I’ve been going through a computer asset audit and I’m finding tons of great e-courses, PDFs and checklists that I had forgotten about. I’m always signing up for a free checklist or PDF, reading it once and then “saving” it. But you know what really happens, don’t you? I never looked at those again. I put them in a “safe place” – never a good idea for me. All of those products are assets that I’m not utilizing.
Do you lose track of your downloads and courses, too? Then it’s time for a Computer Asset Audit. Here’s what I’ve learned as I worked on mine.
How to Start Your Asset Audit
I started with an spreadsheet. Don’t do that! I quickly realized that I wasn’t ready for an spreadsheet yet. The first thing you need to do is re-organize the files on your computer – a daunting task. This wasn’t a fast project for me. I’ve been collecting those goodies for years and stashing them in dozens of different folders on my computer.
A better place to start is to simply create a new folder called Asset Audit. Then create some sub-folders. Write your sub-folder list on a piece of paper and think it through. There are a couple of ways you can go with this. (See my final list in the image on the right.)
- You can sort by basic types of content, for example: Courses, PDFs, Spreadsheets.
- You can be a bit more specific and sort by topic. For example: Blogging, Social Media, Video Training.
I started with basic types of content but switched to sorting by topic. Aren’t you glad I’ve already made these mistakes so that you don’t have to? Your folder titles will be based on your own interests and content.
Find Your Stuff
This is where the going gets tough. I have not found a fast way to do this. Here are a couple of strategies to use for this step.
Open the Folders One by One
Open every folder on your computer and look for PDFs, documents, Zip folders, courses, and spreadsheets that you have downloaded OR created. While I was doing this I found dozens of freebies that I have created for my clients. Now I have them all in one folder and can start re-using them as opt-ins and downloads. (As I write this I’m embarrassed about how disorganized I’ve been! Good grief!)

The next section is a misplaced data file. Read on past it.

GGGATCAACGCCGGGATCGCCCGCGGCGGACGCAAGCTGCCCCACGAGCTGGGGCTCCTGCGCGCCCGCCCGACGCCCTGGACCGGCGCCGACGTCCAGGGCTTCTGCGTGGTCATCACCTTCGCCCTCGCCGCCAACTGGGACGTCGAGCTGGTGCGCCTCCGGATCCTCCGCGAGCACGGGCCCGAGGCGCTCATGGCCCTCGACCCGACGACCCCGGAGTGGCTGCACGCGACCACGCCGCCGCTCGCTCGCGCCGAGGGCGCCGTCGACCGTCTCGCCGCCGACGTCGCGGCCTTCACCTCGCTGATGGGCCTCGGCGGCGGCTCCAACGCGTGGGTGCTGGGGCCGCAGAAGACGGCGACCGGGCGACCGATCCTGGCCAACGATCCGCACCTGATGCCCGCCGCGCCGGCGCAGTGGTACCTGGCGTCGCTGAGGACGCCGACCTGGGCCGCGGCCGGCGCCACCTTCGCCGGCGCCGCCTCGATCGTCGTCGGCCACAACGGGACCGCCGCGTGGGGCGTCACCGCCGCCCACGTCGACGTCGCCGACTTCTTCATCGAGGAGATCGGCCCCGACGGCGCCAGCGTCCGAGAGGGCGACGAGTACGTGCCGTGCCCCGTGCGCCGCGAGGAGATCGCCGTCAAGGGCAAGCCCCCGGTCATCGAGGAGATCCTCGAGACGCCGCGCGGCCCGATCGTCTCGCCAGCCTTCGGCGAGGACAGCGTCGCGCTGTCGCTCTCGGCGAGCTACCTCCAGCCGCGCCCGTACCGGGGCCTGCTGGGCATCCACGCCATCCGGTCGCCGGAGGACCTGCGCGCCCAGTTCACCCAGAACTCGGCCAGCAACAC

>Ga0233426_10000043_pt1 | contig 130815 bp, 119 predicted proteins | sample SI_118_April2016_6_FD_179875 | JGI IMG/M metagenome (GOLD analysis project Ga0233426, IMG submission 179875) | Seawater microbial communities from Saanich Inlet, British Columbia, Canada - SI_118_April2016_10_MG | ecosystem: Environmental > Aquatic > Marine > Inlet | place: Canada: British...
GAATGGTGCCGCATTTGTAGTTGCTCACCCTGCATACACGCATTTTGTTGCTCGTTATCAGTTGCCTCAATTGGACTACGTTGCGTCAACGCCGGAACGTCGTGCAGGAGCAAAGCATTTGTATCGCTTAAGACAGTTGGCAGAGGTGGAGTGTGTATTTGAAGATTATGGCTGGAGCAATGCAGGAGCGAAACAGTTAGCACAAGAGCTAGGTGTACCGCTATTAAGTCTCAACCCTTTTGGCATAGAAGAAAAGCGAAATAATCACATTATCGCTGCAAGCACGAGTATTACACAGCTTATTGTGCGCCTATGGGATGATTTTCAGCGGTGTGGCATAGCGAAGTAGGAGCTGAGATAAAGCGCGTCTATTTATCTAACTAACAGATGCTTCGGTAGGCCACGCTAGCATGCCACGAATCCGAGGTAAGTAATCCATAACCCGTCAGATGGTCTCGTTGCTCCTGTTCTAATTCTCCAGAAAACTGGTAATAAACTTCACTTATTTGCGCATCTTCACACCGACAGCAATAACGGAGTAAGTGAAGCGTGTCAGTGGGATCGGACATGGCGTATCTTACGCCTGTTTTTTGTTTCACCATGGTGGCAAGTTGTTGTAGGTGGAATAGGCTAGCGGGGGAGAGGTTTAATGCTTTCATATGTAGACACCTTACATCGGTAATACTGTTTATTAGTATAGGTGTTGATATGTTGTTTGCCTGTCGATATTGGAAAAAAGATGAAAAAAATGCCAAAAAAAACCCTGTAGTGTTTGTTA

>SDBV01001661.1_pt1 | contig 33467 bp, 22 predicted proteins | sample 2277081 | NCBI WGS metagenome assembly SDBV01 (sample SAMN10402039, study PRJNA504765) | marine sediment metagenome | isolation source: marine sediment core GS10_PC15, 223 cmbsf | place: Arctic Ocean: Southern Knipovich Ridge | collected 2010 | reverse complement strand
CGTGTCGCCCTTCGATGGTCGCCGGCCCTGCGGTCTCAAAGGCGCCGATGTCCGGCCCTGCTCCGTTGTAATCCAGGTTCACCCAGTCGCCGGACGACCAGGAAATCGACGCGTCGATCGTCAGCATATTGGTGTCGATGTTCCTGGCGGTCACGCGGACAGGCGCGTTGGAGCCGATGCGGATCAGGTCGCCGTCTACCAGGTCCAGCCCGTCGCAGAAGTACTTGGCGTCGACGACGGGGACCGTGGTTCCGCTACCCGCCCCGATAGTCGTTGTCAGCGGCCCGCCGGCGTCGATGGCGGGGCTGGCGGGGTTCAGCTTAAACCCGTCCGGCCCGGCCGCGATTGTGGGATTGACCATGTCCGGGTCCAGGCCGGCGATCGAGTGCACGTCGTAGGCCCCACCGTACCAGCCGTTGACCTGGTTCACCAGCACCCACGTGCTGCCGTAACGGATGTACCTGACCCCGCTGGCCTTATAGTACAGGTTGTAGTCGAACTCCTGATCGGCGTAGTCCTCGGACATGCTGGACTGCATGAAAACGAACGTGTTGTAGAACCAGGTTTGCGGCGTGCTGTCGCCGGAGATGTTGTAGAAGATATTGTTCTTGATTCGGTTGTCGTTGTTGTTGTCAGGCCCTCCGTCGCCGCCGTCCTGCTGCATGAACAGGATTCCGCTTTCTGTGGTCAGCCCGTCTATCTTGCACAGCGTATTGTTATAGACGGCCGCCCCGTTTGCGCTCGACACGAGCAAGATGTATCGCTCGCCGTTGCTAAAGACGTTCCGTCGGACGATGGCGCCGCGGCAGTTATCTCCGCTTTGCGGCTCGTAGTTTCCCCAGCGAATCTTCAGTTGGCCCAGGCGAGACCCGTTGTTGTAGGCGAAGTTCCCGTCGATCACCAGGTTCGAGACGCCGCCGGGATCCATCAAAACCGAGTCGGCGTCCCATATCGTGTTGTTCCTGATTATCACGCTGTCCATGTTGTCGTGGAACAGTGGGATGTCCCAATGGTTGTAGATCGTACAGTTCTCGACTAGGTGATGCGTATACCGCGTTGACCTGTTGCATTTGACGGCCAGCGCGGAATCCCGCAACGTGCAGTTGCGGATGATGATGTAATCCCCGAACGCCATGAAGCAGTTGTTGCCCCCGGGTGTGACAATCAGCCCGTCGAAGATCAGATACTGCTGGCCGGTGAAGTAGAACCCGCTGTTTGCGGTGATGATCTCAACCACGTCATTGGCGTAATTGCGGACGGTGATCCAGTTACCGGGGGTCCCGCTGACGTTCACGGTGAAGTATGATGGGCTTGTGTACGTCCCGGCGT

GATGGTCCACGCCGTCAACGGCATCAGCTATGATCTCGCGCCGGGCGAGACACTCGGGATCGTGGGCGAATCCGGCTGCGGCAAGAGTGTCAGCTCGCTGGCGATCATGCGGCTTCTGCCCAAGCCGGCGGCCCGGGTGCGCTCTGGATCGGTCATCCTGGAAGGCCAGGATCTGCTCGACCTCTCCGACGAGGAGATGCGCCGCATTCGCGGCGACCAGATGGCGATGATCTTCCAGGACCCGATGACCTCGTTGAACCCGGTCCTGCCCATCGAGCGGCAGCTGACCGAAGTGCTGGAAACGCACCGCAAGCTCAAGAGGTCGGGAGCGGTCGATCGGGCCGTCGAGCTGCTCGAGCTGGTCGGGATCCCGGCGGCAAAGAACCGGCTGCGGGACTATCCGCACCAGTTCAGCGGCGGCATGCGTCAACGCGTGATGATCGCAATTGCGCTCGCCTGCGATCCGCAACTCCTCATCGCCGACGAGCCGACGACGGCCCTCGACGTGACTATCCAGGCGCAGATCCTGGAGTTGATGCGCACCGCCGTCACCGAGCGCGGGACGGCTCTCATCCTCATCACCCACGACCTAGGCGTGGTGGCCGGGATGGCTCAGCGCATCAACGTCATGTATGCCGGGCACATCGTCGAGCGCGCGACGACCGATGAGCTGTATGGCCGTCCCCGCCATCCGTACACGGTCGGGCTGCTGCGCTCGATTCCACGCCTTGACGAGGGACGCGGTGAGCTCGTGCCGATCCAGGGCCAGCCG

Use Search to Find Your Assets
I used this strategy after I had already searched through all my content. I searched for any PLR that I might have missed. You might decide to do a search first rather than as a final step. I did both because I didn’t want to miss anything.
Set a Goal
Finding my stuff took me hours. I worked on it an hour at a time and jotted a little note to myself about where I stopped. Here’s a tip: Don’t get sidetracked by reading any of those PDFs or documents that you find. Don’t waste time by evaluating them. A few times I did that and I lost focus on my task.
I set a goal of finishing the audit in two weeks. I planned to work one hour a day. I marked my Google calendar with Asset Audit daily for 2 weeks. Some days I worked longer and other days less.
One of the things that kept me motivated was the excitement of finding “great stuff” that I had forgotten about. I didn’t let myself actually open the files, but I did rename those files so I can easily get back to them. The PDF called entre-reading-guide-50-books.pdf now has the number 1 at the front of the title: 1 entre-reading-guide-50-books.pdf which keeps it at the top of the list in Resource Lists. So any file with a 1 in front of it is important to me.
More to Come
This isn’t the end of the audit process for me. Now that I’ve found all of my stuff, I will weed out anything that is outdated or no longer relevant. I intentionally chose not to do that as I was finding my stuff. Then I will audit all of my graphics – another big task that will probably uncover all sorts of hidden gems.
You might also need to audit your monthly and annual expenses to find training or software that you’re paying for but not using. I already have a spreadsheet of all of that.